Volatility in US equity markets somewhat subsided this week, as investors appeared to have found some direction. The broader narrative – despite a positive job report on Friday – is that decreasing inflation – likely the result of lower growth projections – could lead to a less hawkish Federal Reserve. As we wrote last week, slower growth “should not necessarily be seen as bad news. An economic slowdown, if correctly managed, can help tame demand-driven inflation, and keep long-term rates under control.”
That said, markets appeared to have also been reassured by the Fed’s determination to continue fighting high inflation, as it transpired from the June meeting’s minutes published on Wednesday.
There are still likely to be dislocations in global markets due to the speed of the shift in expectations – from high inflation to economic slowdown – and, going forward, as liquidity decreases in the summer months. But at least in the US, equity markets appeared to have found a bottom, and 10-year Treasury rates to have peaked.
There’s little doubt in our view that June CPI data, to be released on Wednesday, is going to be a big determinant of market moves this coming week. Investors have started to price out large upward moves in the Fed Funds, even as most analysts still believe the Fed will hike 75 basis points in July. Post that, all bets are on.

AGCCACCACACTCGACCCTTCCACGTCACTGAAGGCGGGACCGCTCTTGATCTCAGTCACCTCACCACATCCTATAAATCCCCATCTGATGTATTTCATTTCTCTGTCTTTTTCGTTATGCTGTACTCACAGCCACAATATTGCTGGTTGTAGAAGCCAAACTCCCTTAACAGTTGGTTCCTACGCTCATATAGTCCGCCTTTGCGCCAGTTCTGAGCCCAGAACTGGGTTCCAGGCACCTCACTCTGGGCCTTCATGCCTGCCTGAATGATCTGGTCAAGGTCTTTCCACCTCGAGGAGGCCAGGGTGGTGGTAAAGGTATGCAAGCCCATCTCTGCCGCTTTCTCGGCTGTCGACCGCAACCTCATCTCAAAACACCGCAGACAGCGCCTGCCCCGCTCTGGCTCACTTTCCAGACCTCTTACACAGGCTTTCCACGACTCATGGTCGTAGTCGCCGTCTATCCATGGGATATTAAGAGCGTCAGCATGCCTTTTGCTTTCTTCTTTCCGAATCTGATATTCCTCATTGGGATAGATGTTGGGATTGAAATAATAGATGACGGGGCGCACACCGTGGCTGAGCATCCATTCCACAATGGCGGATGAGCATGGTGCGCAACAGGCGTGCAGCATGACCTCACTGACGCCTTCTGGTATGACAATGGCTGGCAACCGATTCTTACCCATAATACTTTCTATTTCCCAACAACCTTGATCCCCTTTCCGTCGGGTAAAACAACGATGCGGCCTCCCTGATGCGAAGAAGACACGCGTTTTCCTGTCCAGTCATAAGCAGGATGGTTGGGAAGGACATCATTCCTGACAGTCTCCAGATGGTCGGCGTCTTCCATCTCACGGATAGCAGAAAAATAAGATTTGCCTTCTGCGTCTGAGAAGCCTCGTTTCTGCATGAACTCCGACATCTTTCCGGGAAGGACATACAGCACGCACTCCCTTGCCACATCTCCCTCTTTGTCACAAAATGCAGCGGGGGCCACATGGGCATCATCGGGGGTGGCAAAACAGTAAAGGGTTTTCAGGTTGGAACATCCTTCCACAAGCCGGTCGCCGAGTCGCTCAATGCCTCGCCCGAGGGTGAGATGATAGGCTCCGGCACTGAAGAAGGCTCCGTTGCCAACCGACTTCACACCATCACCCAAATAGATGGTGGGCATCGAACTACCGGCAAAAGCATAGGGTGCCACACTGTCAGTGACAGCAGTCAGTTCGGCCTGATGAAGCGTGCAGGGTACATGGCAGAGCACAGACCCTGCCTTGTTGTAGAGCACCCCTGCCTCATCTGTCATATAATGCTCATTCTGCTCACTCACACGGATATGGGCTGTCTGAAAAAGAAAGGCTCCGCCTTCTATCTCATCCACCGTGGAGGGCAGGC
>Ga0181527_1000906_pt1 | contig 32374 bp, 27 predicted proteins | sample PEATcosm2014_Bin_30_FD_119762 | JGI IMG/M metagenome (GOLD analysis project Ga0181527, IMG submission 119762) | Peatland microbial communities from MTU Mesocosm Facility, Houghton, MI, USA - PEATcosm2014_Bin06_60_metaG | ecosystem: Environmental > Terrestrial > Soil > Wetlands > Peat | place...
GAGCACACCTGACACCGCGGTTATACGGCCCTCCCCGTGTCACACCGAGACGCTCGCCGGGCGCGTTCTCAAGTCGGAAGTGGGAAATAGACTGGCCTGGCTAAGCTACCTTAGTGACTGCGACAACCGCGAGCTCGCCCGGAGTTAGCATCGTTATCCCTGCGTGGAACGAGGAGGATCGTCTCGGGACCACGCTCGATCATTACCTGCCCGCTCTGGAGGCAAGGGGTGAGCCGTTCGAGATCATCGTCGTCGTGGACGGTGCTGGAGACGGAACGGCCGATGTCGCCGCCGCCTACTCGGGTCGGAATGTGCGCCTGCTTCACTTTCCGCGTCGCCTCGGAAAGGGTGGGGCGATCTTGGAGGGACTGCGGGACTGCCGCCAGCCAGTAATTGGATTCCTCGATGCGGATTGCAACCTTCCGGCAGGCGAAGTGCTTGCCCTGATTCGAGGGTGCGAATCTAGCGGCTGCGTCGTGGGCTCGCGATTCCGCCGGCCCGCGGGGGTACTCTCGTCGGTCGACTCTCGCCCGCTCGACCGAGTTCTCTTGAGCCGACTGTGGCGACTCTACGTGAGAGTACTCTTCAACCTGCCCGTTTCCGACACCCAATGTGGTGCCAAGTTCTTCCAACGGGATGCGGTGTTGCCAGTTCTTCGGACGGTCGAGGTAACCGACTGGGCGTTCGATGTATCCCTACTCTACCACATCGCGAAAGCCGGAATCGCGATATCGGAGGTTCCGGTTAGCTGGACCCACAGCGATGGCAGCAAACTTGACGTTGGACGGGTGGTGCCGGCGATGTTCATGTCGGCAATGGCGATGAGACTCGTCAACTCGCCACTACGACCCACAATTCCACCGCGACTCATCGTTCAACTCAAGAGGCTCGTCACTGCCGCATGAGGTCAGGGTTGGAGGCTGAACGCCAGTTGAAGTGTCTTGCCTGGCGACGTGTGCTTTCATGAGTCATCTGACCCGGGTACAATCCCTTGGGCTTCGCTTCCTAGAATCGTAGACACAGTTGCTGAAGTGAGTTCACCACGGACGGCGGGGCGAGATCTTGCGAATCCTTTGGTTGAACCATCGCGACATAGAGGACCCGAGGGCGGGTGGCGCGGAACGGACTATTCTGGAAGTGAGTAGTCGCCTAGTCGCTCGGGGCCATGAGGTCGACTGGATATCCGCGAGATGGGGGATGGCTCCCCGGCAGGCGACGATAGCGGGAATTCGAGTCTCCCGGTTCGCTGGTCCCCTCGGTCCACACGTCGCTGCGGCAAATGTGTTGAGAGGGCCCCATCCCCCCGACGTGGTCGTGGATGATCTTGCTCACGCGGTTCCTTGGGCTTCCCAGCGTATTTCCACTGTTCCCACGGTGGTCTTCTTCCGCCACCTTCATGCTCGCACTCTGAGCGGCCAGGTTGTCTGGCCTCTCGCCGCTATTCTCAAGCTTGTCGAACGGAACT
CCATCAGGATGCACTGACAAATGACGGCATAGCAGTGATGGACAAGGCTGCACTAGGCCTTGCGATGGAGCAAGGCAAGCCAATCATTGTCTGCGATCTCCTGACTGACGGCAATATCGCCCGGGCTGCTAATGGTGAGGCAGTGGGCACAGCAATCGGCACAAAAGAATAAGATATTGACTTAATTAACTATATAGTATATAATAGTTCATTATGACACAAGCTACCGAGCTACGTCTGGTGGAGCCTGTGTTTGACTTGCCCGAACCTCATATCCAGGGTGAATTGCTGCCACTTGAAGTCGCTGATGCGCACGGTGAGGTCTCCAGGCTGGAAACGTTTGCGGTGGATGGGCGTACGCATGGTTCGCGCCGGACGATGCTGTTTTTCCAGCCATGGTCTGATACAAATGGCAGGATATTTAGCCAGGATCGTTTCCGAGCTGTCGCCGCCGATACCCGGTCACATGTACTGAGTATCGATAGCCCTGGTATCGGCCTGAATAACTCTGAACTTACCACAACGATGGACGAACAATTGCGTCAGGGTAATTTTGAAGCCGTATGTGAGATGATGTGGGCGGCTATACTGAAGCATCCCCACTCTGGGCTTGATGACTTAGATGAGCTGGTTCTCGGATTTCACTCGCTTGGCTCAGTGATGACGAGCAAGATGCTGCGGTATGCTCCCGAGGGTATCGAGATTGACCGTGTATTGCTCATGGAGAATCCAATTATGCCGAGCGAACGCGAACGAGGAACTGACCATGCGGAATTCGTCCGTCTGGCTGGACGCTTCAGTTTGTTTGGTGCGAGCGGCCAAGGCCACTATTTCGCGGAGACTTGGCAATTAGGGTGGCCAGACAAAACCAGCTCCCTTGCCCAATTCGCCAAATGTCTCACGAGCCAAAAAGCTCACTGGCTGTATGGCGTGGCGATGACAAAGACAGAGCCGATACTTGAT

Other relevant data scheduled for publication next week include the Fed’s Beige Book on Wednesday, June retail sales and University of Michigan July preliminary consumer sentiment – on Friday – which will likely confirm shakier consumer confidence, and industrial production, also due Friday.
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The news that positively shook markets this past Thursday came out of China, with the government’s decision to allow local administrations to issue over $200 billion in new debt to finance infrastructure spending. However, stimulating demand in the absence of adequate supply can generate inflationary pressures – as the US has experienced in the past six months.
In the meantime, Europe is teetering on the edge of a recession, for which odds are 40% this year according to Goldman Sachs. That assessment, however, may not be fully taking into account the sharp decline of Russian gas flows into Europe, with the potential for more disruptions come fall – rather than the previously projected normalization. Unlike in the US, which is energy independent, Europe’s energy crisis threatens growth without offering any inflation respite, which makes monetary policy decisions harder, and the potential for stagflation higher.
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